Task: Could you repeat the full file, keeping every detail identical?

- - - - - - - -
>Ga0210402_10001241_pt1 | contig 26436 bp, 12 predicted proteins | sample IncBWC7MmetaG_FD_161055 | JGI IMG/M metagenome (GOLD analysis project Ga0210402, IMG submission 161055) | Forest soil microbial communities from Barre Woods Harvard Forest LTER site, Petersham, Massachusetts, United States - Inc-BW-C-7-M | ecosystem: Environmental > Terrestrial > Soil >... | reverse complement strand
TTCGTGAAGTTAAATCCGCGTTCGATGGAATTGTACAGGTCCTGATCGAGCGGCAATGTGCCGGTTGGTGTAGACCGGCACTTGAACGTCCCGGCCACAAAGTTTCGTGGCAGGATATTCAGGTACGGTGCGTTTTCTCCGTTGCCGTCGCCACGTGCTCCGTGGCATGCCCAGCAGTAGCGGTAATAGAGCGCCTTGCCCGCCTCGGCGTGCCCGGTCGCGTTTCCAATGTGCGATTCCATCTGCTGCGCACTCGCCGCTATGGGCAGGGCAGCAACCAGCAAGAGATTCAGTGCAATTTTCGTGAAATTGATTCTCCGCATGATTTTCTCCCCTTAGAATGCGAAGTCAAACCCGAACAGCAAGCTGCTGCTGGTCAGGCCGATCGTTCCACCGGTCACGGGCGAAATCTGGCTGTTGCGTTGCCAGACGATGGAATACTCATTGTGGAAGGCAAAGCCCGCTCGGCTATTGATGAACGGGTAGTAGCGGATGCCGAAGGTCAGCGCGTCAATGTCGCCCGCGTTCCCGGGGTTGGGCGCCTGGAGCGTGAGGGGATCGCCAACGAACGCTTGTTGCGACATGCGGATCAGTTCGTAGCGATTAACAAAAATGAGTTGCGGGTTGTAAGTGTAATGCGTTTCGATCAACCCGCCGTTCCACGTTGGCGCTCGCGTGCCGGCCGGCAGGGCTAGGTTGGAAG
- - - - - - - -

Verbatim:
>Ga0210402_10001241_pt1 | contig 26436 bp, 12 predicted proteins | sample IncBWC7MmetaG_FD_161055 | JGI IMG/M metagenome (GOLD analysis project Ga0210402, IMG submission 161055) | Forest soil microbial communities from Barre Woods Harvard Forest LTER site, Petersham, Massachusetts, United States - Inc-BW-C-7-M | ecosystem: Environmental > Terrestrial > Soil >... | reverse complement strand
TTCGTGAAGTTAAATCCGCGTTCGATGGAATTGTACAGGTCCTGATCGAGCGGCAATGTGCCGGTTGGTGTAGACCGGCACTTGAACGTCCCGGCCACAAAGTTTCGTGGCAGGATATTCAGGTACGGTGCGTTTTCTCCGTTGCCGTCGCCACGTGCTCCGTGGCATGCCCAGCAGTAGCGGTAATAGAGCGCCTTGCCCGCCTCGGCGTGCCCGGTCGCGTTTCCAATGTGCGATTCCATCTGCTGCGCACTCGCCGCTATGGGCAGGGCAGCAACCAGCAAGAGATTCAGTGCAATTTTCGTGAAATTGATTCTCCGCATGATTTTCTCCCCTTAGAATGCGAAGTCAAACCCGAACAGCAAGCTGCTGCTGGTCAGGCCGATCGTTCCACCGGTCACGGGCGAAATCTGGCTGTTGCGTTGCCAGACGATGGAATACTCATTGTGGAAGGCAAAGCCCGCTCGGCTATTGATGAACGGGTAGTAGCGGATGCCGAAGGTCAGCGCGTCAATGTCGCCCGCGTTCCCGGGGTTGGGCGCCTGGAGCGTGAGGGGATCGCCAACGAACGCTTGTTGCGACATGCGGATCAGTTCGTAGCGATTAACAAAAATGAGTTGCGGGTTGTAAGTGTAATGCGTTTCGATCAACCCGCCGTTCCACGTTGGCGCTCGCGTGCCGGCCGGCAGGGCTAGGTTGGAAG